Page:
Hospitalists will be both the measured and the measurers. We will need to work with others to decide what data will help tell us how well we are doing, what changes in the systems need to be installed to improve quality, and how to harness all the resources available to be better tomorrow than we are today.
And this leads me to the third leg of this triad. Hospitalists and other physicians can’t do this alone, and we can’t do this under the old model where the doctor has the steering wheel and everyone else waits to see where the ship is going. This may evolve into more of an orchestra, where the physician is the conductor and others are the virtuoso musicians.
Current legal limitations aside, we markedly underutilize the perspective and expertise of nurses, pharmacists, social workers, therapists, and case managers. These other team members often know important information about our patients and about the hospital and available resources. If we had a seamless way to incorporate this knowledge base, patients would get better care, the entire team would feel empowered, and job satisfaction would improve for everyone.
For the past year, senior leaders from SHM have met with senior leaders from the American College of Chest Physicians (ACCP), the American Association of Critical Care Nurses (AACN), the American Society of Health System Pharmacists (ASHP), and representatives of respiratory therapy to examine our current management of acutely ill patients in the hospital and to develop plans to move to a new health system that is patient centered and team driven. AACN has started giving out Beacon Awards to hospital units that demonstrate these values. SHM will partner with ASHP in 2005 on joint research of teams of hospitalists and pharmacists. The Collaborative will look at any examples of collaborative efforts that are in place and working today.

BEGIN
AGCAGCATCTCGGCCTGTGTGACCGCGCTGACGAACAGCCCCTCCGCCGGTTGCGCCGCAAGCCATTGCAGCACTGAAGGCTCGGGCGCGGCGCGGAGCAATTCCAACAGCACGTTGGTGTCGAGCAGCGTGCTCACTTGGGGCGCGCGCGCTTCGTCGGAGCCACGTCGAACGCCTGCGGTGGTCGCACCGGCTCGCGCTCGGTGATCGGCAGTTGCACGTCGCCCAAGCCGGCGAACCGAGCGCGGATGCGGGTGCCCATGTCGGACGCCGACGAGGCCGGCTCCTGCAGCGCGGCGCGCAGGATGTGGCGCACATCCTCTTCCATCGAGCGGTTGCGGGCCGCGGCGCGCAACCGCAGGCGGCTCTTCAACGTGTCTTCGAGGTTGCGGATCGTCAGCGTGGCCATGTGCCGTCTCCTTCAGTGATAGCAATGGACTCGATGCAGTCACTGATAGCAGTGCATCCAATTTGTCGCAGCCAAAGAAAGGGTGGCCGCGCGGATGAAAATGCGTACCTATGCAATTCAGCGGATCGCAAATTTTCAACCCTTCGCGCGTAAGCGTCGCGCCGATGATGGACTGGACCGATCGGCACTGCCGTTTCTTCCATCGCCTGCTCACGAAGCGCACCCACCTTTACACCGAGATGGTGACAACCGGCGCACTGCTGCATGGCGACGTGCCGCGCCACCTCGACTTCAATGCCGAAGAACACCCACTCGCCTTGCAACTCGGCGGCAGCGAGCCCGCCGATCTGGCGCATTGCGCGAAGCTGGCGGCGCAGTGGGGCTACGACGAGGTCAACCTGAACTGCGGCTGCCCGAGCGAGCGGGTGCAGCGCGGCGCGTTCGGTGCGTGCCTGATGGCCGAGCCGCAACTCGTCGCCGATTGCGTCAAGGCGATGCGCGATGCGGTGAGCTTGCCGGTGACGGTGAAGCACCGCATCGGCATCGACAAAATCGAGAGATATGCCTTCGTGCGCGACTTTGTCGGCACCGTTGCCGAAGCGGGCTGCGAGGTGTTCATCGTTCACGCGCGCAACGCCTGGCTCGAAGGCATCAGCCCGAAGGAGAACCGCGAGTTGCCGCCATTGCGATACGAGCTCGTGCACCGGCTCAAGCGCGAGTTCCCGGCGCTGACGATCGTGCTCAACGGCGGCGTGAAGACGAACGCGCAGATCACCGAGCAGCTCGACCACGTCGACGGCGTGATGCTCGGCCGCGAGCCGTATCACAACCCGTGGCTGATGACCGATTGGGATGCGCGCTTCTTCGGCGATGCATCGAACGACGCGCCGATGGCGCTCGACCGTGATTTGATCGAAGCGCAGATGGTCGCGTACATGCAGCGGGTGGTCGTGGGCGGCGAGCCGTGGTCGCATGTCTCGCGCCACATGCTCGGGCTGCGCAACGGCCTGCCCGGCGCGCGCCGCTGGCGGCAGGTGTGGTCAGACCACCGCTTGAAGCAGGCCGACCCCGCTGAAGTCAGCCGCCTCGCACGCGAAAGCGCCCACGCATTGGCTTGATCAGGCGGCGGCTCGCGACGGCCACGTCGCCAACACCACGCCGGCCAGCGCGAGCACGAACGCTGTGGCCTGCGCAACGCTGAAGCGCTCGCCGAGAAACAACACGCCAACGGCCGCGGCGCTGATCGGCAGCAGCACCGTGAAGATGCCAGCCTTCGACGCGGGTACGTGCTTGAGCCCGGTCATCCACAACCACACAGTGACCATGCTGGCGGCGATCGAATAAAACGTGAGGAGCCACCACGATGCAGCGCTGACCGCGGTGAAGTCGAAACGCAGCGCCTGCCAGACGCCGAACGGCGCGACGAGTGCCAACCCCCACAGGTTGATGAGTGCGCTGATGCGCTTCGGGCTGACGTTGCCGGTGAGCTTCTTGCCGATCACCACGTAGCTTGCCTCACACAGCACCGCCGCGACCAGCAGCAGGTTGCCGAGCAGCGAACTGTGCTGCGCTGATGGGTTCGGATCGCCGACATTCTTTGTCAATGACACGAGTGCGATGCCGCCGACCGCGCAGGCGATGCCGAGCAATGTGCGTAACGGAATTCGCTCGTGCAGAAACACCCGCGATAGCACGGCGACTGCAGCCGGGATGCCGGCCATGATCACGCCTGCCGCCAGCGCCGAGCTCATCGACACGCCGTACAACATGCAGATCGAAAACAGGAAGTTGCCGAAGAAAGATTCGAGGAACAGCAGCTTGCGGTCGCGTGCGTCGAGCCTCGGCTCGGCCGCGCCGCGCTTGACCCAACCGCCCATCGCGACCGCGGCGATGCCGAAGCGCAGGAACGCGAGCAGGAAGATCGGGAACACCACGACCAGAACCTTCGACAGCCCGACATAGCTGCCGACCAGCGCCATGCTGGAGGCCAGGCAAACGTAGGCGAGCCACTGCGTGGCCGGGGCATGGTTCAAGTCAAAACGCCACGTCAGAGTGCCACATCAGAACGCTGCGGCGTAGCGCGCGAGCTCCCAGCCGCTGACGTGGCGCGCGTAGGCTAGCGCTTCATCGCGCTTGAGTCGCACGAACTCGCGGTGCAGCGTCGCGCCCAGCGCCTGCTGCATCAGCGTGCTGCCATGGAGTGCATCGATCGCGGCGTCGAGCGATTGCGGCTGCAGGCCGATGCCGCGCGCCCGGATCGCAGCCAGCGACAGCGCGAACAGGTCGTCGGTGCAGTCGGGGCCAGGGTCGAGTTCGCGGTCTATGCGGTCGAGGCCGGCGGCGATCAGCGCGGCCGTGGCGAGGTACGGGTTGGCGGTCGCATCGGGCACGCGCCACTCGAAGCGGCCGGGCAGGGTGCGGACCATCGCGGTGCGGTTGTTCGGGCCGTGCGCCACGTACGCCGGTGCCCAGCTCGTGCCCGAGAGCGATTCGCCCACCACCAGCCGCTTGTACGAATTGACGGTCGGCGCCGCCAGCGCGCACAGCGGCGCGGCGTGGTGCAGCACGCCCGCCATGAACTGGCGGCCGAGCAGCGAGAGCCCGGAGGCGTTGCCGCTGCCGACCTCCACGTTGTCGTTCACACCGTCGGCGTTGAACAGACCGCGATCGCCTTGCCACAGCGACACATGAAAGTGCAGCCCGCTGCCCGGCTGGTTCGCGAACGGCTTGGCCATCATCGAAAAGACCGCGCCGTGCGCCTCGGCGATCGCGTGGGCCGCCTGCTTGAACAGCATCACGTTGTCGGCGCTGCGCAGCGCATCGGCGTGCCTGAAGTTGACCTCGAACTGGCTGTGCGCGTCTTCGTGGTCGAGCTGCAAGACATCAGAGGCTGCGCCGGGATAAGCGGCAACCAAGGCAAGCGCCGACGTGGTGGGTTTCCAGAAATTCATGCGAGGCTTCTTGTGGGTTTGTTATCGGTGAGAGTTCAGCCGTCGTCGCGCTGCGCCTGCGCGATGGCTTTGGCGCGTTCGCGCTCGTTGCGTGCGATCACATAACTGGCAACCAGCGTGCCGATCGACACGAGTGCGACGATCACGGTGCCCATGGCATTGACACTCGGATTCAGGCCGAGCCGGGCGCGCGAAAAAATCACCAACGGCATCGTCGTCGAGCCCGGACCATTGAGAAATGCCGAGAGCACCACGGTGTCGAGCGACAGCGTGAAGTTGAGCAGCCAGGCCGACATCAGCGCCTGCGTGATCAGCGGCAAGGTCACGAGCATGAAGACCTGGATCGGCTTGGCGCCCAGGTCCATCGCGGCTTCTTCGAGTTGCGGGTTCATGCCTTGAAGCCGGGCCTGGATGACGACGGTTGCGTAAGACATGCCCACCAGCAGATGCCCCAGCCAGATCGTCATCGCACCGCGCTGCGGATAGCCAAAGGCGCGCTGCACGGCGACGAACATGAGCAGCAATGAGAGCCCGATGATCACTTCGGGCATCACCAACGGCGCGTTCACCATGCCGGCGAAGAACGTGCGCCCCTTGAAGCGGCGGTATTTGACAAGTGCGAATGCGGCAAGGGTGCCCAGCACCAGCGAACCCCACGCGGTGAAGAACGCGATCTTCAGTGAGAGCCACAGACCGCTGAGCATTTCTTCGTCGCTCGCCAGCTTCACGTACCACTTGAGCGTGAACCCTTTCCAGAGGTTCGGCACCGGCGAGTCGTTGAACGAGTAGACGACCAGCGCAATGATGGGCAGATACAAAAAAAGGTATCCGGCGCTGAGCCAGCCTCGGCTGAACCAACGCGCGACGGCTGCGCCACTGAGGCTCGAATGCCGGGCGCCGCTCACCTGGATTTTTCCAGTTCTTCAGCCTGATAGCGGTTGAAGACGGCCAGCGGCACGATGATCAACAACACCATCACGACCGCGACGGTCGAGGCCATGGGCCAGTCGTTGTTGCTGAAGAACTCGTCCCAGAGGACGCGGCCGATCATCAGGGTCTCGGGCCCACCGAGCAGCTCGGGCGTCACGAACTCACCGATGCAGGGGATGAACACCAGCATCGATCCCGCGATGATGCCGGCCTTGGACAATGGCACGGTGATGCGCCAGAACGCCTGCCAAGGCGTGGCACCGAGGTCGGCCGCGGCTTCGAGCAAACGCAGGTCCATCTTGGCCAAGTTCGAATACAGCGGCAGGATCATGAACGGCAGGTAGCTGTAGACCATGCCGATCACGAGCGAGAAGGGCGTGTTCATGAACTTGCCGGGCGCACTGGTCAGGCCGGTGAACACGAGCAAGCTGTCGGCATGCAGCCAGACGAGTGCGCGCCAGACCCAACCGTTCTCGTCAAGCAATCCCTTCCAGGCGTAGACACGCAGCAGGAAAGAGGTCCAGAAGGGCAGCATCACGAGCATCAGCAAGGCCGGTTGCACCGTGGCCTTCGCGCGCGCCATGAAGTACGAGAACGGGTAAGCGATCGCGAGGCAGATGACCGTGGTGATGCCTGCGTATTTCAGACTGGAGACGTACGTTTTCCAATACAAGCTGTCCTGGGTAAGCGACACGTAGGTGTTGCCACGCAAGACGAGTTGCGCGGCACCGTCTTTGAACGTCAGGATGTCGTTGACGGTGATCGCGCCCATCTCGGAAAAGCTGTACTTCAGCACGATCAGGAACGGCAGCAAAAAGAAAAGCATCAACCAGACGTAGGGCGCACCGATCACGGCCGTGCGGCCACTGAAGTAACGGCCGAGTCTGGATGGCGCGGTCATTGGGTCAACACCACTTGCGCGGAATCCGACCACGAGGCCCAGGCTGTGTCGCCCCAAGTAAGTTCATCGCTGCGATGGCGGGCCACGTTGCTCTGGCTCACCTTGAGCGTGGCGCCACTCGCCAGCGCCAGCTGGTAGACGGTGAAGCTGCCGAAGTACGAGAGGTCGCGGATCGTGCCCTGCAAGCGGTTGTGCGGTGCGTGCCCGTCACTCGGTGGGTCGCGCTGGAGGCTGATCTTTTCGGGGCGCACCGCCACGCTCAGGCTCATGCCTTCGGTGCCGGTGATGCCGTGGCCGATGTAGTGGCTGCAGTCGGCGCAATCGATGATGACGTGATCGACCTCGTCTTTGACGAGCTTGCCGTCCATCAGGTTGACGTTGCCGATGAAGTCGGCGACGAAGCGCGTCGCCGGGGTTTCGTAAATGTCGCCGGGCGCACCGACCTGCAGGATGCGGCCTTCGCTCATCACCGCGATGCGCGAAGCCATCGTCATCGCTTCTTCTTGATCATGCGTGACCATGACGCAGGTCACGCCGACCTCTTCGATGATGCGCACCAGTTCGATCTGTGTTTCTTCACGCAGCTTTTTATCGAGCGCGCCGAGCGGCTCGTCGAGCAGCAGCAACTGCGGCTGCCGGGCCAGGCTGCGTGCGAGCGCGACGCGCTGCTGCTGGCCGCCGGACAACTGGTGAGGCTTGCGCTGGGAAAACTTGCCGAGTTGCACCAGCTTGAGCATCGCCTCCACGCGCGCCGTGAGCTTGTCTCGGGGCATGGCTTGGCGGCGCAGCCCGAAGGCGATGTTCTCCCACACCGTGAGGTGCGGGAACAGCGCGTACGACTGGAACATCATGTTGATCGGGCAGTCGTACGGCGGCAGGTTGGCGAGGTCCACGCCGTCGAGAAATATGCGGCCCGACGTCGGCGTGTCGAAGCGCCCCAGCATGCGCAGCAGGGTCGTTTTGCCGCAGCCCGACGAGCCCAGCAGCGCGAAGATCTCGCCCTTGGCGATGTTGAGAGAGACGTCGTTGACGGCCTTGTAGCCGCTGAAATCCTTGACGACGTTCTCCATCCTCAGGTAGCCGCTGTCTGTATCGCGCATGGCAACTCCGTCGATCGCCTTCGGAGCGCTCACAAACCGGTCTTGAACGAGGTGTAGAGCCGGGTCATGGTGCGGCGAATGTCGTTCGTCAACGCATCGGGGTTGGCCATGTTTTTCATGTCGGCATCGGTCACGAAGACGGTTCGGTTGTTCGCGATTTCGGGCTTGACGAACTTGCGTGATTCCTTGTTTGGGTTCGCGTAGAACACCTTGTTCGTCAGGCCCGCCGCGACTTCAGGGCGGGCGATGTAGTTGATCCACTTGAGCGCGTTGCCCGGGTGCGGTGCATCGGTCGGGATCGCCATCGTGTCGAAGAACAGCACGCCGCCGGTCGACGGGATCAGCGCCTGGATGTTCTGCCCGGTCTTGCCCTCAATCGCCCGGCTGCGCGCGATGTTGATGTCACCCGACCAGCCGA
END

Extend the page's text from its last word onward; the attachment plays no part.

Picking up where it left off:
Those of you who think this is pie in the sky should look back at some history. About 15 to 20 years ago, about 10 physicians got together and decided to make California smoke free. Our goal was to remove cigarettes from restaurants, businesses, and the work place by 2000. The doubters said we were up against a multibillion dollar industry and trying to outlaw an addictive substance. Today about the only public place you can still smoke a cigarette in California is out in front of a hospital.
Grand goals can happen when motivated people are willing to make them a priority. Making the patient the focus of health care, creating an environment where teams can flourish, and raising expectations for delivering a quality experience in every hospital will happen in my lifetime. And hospitalists (along with other key stakeholders) will be at the center of this effort. This is the right commitment at the right time. SHM will do our share, and we hope each of you will make this one of your core professional values.